Michigan’s MUSIC hitmakers' record-breaking levels for AS with favorable intermediate-risk prostate cancer
Go Blue Cross and Blue Shield.
By Howard Wolinsky
Bob “Old Time Rock & Roll” and “Against the Wind” Seger and the Silver Bullet Band aren’t the only hitmakers to come out of the Mitten State.
The Michigan Urological Surgery Improvement Collaborative (MUSIC), the pioneering group focused on improving urological care in Michigan, funded by Blue Cross Blue Shield of Michigan, has been hitting the charts with great numbers--unprecedented numbers--for active surveillance anywhere in the U.S.
Michigan is the Sweden of America as far as AS goes for low-risk and very-low risk prostate cancer.
MUSIC has the highest numbers anywhere in the U.S. for AS for low-risk prostate cancer: 90% of eligible patients with low-risk Gleason 3+3=6 (now Gleason Grade Group 1) went on AS in 2021vs. 60% nationwide.
Now, MUSIC is breaking the charts again. This time, it’s with unprecedented numbers for favorable intermediate-risk prostate cancer. A newly published report in the Journal of Urology shows Michigan has achieved 43% uptake of favorable intermediate-risk prostate cancer. The U.S. number is only 20%.
As a former Michigander, I say “Go Blue Cross/Blue Shield.” (And also go UMichigan Wolverines. I was a journalist-in-residence in what’s now known as the Mike Wallace Journalism Fellowship at UMich.)
My source in Sweden, Mats Ahlberg, MD, suggests that Michigan’s numbers for favorable intermediate-risk PCa match those for Sweden.
Ever since active surveillance became a small thing in the late 1990s, the headliner, the top banana, has been surveillance of patients with very-low risk to low-risk Gleason 6 prostate cancer.
Favorable intermediate-risk prostate cancer (FIRPC) has been a distant second banana in the Gleason game.
Kevin Ginsburg, MD, MS, of Wayne State University in Detroit, senior author on the paper, explained to me that favorable intermediate-risk disease in the study included patients in the Gleason Grade Group (GG) 1 (AKA Gleason 3+3=6) with PSAs of A 10-20 and those in GG2 (AKA Gleason 3+4=7) with PSAs less than 10.
(See following article on program featuring Ginsburg and other international leaders on AS.)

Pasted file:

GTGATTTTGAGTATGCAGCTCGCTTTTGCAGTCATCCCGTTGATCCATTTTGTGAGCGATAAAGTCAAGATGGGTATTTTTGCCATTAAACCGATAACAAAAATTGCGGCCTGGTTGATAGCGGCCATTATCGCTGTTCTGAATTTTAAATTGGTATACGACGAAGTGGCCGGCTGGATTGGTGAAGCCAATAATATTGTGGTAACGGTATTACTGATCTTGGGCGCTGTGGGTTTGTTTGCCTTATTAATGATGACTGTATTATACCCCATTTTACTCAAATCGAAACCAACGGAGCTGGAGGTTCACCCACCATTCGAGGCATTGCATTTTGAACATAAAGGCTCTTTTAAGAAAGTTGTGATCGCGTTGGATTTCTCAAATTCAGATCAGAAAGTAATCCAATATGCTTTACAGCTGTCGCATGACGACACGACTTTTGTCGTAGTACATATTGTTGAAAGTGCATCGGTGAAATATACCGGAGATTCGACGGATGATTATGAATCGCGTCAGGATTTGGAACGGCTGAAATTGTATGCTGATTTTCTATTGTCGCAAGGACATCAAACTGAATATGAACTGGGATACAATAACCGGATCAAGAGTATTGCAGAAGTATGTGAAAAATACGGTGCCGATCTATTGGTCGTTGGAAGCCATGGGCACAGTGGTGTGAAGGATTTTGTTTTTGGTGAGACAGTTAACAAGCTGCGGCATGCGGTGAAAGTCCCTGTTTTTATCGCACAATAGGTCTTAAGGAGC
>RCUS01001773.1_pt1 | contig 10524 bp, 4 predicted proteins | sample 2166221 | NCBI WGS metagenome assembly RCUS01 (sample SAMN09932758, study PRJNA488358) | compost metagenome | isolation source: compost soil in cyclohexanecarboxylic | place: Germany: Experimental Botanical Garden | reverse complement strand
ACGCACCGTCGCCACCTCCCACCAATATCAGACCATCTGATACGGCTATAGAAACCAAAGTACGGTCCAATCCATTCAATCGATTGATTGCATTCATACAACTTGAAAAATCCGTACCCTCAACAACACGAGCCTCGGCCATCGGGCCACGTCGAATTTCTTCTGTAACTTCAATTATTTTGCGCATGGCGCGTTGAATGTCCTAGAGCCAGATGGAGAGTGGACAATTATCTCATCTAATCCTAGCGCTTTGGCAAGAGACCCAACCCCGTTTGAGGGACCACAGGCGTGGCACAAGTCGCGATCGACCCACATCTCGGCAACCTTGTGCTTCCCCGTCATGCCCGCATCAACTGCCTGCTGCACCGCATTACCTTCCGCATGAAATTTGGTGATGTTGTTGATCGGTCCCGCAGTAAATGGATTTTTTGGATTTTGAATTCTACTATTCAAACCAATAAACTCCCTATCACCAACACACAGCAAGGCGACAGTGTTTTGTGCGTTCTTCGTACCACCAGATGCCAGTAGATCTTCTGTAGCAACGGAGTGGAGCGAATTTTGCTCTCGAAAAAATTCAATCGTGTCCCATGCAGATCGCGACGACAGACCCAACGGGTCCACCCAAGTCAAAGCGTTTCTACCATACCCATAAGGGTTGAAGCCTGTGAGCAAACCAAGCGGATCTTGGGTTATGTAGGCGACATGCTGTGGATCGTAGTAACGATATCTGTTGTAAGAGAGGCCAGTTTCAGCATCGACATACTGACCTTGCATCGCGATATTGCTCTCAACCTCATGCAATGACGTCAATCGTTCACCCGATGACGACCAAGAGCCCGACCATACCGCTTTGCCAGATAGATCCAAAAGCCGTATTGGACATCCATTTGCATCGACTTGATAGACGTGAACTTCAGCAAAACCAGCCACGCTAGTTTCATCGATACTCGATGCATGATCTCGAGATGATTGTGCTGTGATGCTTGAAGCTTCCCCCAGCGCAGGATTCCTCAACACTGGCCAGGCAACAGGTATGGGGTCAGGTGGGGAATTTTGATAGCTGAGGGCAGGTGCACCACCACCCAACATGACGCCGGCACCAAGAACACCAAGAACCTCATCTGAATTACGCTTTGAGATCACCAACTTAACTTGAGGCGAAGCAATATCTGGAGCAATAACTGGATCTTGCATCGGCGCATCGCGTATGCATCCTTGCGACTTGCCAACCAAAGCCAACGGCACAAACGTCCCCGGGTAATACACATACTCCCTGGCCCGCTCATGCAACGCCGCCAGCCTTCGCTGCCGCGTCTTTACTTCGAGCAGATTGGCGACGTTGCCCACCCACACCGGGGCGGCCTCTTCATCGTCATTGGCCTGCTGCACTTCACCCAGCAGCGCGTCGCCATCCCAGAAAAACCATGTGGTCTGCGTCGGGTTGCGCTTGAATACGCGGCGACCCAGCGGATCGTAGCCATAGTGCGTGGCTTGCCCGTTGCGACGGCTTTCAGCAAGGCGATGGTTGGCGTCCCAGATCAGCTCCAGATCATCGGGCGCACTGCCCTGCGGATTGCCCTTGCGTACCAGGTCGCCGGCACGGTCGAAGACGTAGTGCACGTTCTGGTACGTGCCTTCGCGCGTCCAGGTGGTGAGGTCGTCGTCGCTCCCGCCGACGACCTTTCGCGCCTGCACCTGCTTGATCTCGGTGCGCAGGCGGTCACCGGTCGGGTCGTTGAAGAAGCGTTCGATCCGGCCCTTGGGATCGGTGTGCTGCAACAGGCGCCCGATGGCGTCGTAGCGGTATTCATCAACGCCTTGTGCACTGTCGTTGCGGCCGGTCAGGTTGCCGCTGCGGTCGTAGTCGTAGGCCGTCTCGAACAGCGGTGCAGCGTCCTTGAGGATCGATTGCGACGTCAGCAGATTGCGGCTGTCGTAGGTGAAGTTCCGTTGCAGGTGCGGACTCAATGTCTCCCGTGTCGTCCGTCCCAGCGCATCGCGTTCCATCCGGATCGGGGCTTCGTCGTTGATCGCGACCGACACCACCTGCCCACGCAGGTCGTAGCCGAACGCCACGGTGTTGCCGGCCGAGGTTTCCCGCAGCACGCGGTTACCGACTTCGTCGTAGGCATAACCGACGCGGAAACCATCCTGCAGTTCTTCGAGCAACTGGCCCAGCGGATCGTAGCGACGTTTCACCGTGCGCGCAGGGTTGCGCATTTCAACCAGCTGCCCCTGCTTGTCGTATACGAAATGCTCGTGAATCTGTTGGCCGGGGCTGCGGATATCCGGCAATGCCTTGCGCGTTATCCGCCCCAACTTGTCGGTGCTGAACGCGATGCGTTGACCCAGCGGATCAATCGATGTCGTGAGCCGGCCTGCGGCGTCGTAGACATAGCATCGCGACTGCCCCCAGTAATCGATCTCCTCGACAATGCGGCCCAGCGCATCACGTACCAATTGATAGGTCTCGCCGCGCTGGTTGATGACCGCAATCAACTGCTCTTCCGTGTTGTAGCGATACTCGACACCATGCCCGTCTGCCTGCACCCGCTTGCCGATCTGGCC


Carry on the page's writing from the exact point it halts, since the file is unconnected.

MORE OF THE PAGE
He noted: “Not all GG1 prostate cancers fall into the low-risk category. Some men with GG1 prostate cancer will have intermediate-risk disease or even high-risk disese. A man with GG1 disease and a PSA of 10-20 would fall into the favorable intermediate-risk category, while a man with GG1 and PSA <10 would fall into the low-risk category. All GG2 prostate cancers are at least favorable intermediate-risk disease, but a higher PSA can lift them into unfavorable or high-risk categories.
Many urologists have been reluctant to put their patients on AS for low-risk prostate cancer let alone favorable intermediate-risk prostate cancer (FIRPC).
A decade ago, about 20% of eligible patients with Gleason 6 went on AS. Back then, 10% of those with favorable intermediate-risk prostate cancer opted for AS to avoid surgery and radiation.
Doctors and patients worried that delay in aggressive treatment with surgery or radiation will cost patients a “window of cure.” So they often plunged in with aggressive treatment.
A new study from Roshnan Pudel, PhD, of the University of Michigan and his MUSIC colleagues in the Journal of Urology show that AS is a safe and increasingly common approach for patients with favorable intermediate-risk prostate cancer. They reviewed patients retrospectively from 2012 to 2020 in the MUSIC registry. In the MUSIC study, by practice, men with FIPRC ranged from 8% to 65% (23% to 85% for Grade Group GG 1 and 8% to 57% for GG2 disease. The 5-year treatment-free probability for those managed with AS was 63% overall and 73% for GG1 and 57% for GG2.
Researchers identified 4,275 men diagnosed with FIRPC from 2012 to 2020, of whom 1,321 (31%) were managed with AS as their primary management strategy.